Terrorism's Business Partners
Byline: Frank Gaffney Jr., THE WASHINGTON TIMES
The recent bombings in London and Egypt confirming the vulnerability of even relatively vigilant societies to Islamofascist terrorism raise a question: Are we serious about fighting this menace with every means at our disposal?
A test of the U.S. Senate's seriousness will be offered as soon as today. Senators will be asked to choose between two amendments to the defense authorization bill (S 1042) bearing on one of this country's most powerful and yet largely unutilized tools: Denying U.S. investment capital, technology and other commercial benefits to state-sponsors of terror.
To be sure, successive administrations have imposed economic and trade sanctions on terrorist-sponsoring states like Iran, Libya, Sudan, Cuba, Syria and North Korea. Existing law - notably, the International Emergency Economic Powers Act (IEEPA) - grants the president authority to bar U.S. companies from doing business with nations that do business with terrorists.
Unfortunately, there is a loophole in the law, a loophole some U.S. firms have used to circumvent and undermine U.S. sanctions. By establishing an offshore subsidiary, these companies have engaged in commerce with sanctioned states though the parent is prohibited from doing so.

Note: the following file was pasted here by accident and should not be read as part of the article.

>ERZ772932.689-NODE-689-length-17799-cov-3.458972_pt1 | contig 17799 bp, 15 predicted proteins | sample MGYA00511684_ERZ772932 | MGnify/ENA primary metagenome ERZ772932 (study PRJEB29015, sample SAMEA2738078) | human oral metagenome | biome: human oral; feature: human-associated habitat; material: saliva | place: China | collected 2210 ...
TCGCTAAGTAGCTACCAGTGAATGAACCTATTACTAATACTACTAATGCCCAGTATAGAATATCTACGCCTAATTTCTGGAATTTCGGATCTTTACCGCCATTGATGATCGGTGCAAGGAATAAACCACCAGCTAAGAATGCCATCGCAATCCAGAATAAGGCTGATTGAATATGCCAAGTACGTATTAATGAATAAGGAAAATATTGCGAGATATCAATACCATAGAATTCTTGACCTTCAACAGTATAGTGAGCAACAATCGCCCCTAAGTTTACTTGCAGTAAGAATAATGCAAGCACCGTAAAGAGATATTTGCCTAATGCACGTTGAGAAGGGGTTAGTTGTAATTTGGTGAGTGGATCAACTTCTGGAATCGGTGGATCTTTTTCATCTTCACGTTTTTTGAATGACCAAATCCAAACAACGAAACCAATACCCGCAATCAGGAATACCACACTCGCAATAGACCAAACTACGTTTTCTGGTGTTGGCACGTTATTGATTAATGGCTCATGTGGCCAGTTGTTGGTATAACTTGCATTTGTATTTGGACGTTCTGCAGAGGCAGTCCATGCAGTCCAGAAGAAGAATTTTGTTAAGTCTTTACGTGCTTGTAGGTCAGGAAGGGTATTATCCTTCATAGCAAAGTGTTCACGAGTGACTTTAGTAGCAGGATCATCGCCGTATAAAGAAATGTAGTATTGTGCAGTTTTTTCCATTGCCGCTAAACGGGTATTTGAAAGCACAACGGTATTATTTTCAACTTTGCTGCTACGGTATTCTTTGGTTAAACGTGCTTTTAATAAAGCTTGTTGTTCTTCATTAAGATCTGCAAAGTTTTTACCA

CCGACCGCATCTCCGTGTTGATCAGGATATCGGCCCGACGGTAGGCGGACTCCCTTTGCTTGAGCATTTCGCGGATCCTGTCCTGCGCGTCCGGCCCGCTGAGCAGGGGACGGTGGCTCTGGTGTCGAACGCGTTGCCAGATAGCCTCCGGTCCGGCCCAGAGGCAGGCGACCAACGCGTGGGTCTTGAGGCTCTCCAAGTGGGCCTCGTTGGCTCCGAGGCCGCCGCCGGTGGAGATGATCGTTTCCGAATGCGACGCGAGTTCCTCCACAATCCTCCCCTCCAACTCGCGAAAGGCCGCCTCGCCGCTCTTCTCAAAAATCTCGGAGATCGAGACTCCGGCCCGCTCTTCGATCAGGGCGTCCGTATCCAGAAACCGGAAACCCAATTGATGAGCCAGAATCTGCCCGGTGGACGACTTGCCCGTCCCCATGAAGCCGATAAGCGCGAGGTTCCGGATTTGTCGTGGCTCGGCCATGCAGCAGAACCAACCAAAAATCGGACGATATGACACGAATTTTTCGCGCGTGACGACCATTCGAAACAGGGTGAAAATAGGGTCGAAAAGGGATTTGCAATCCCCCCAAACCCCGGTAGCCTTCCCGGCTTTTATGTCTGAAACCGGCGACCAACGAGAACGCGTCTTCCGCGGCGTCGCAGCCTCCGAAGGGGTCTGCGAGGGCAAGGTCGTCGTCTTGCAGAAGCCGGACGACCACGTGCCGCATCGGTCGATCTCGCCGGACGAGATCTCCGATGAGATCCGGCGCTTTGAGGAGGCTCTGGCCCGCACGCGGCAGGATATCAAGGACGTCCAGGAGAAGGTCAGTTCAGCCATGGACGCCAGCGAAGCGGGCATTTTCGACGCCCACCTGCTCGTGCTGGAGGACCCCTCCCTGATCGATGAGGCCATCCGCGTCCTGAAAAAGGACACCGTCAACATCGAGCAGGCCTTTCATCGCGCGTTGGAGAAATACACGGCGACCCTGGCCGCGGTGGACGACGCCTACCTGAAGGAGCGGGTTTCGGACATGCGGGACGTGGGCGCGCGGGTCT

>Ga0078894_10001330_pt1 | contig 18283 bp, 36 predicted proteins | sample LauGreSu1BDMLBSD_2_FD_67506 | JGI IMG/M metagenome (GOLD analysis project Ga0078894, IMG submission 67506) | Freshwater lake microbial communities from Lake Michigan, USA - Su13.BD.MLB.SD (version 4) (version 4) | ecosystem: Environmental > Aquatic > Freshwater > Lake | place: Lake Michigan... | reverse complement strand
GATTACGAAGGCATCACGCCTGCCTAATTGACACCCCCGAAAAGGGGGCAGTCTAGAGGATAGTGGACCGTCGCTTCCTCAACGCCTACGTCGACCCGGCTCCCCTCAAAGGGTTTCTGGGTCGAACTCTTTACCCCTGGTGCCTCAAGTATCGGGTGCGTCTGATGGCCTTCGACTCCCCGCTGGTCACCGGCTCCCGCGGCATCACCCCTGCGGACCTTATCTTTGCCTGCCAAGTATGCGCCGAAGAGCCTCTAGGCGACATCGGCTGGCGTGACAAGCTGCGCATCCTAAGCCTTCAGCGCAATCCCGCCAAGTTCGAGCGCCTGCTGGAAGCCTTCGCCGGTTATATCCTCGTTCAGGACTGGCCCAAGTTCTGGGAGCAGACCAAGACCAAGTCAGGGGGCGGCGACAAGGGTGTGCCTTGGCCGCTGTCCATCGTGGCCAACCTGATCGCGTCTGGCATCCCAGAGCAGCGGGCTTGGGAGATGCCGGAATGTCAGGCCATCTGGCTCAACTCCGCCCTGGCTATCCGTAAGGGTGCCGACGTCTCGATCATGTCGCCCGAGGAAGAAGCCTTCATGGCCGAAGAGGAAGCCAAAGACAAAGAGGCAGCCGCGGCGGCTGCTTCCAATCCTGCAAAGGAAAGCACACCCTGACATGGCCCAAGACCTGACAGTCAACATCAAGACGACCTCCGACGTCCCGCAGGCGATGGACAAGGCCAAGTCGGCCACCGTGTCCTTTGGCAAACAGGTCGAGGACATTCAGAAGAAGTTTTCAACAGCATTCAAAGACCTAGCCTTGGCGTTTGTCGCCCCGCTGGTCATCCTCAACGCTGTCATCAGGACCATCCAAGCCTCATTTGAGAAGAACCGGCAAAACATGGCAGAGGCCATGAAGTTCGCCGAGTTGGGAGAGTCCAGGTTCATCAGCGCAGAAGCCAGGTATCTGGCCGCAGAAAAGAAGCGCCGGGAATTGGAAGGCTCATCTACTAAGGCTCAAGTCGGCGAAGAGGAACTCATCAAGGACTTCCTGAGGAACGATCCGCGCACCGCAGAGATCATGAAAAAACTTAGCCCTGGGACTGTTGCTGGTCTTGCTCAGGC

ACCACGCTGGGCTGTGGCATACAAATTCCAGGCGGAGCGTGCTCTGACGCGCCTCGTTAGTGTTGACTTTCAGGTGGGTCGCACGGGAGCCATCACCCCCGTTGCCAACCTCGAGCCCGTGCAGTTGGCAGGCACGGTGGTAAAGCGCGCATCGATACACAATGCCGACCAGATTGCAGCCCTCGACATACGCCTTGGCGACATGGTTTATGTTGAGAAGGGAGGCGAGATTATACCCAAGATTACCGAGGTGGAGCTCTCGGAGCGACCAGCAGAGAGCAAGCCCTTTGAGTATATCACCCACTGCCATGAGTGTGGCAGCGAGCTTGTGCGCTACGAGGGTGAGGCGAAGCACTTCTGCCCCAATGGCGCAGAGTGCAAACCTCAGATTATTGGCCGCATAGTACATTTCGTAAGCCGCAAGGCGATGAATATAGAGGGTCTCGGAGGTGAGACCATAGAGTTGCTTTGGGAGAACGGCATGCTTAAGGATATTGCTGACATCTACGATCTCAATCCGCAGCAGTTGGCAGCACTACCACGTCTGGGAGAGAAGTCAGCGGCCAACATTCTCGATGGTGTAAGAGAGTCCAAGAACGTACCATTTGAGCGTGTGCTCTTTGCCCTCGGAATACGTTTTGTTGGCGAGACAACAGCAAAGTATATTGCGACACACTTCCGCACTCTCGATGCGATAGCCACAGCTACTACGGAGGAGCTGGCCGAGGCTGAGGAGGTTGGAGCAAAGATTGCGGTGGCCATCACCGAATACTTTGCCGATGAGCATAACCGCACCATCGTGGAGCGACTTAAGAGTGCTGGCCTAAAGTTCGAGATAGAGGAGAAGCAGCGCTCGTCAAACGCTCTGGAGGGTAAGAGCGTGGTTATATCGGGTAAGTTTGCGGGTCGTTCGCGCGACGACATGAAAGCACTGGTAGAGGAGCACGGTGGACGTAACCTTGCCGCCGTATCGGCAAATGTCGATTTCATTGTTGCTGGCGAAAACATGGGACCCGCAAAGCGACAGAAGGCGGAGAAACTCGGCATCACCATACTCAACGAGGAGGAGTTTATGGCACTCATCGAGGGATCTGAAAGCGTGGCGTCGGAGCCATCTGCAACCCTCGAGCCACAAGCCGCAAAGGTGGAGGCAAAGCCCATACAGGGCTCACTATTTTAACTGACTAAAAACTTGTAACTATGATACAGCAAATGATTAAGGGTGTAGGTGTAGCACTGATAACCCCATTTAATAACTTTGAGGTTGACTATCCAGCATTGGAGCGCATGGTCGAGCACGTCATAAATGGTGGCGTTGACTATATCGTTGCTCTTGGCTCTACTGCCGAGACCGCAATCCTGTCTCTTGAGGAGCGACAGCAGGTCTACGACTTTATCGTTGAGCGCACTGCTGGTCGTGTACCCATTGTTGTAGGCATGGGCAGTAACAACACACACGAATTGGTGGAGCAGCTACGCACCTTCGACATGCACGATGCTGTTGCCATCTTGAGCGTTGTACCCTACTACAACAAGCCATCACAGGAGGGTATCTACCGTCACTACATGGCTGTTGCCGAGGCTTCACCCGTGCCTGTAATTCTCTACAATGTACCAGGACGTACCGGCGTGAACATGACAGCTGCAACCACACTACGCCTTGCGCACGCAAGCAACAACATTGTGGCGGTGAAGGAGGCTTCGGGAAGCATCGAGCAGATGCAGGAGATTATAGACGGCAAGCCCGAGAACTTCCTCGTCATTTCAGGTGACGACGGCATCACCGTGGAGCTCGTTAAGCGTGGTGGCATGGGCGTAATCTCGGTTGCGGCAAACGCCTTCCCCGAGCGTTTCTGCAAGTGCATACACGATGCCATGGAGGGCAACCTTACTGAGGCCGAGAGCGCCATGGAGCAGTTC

In some cases, the affront to the letter and spirit of the law has been egregious. Fronts with little more than an offshore post office box are created to do end-runs around official efforts to stem the money flow to those trying to kill us.
This practice has properly inspired bipartisan outrage in the Senate. Last week, two senators - Frank Lautenberg, New Jersey Democrat, and Susan Collins, Maine Republican and chairman of the Senate Governmental Affairs Committee - expressed incredulity and anger at this flouting of the law and outdid each other offering amendments to end it.
Mr. Lautenberg said: "President Bush has made the statement that money is the lifeblood of terrorist operations. He could not be more right. Amazingly, some of our corporations are providing revenue to terrorists by doing business with these rogue regimes. My amendment is simple. It closes a loophole in the law that allows this to happen, that allows American companies to do business with enemies of ours."
Mrs. Collins declared: "The allegations are that these foreign subsidiaries are formed and incorporated overseas for the specific purpose of bypassing U.S. sanctions laws that prohibit American corporations from doing business with terrorist-sponsoring nations such as Syria and Iran. There is no doubt that this practice cannot be allowed to continue. ... The examples we have heard, where American firms simply create new shell corporations to execute transactions they themselves …
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Publication information: Article title: Terrorism's Business Partners. Contributors: Not available. Newspaper title: The Washington Times (Washington, DC). Publication date: July 26, 2005. Page number: A21. © 2009 The Washington Times LLC. COPYRIGHT 2005 Gale Group.
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